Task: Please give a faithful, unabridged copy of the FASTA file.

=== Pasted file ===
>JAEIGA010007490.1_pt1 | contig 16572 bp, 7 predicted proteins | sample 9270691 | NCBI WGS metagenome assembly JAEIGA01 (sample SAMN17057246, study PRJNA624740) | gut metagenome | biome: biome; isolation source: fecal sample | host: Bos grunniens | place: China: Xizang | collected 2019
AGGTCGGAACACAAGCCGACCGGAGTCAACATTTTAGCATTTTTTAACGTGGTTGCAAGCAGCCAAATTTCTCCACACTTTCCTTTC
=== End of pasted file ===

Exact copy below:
>JAEIGA010007490.1_pt1 | contig 16572 bp, 7 predicted proteins | sample 9270691 | NCBI WGS metagenome assembly JAEIGA01 (sample SAMN17057246, study PRJNA624740) | gut metagenome | biome: biome; isolation source: fecal sample | host: Bos grunniens | place: China: Xizang | collected 2019
AGGTCGGAACACAAGCCGACCGGAGTCAACATTTTAGCATTTTTTAACGTGGTTGCAAGCAGCCAAATTTCTCCACACTTTCCTTTC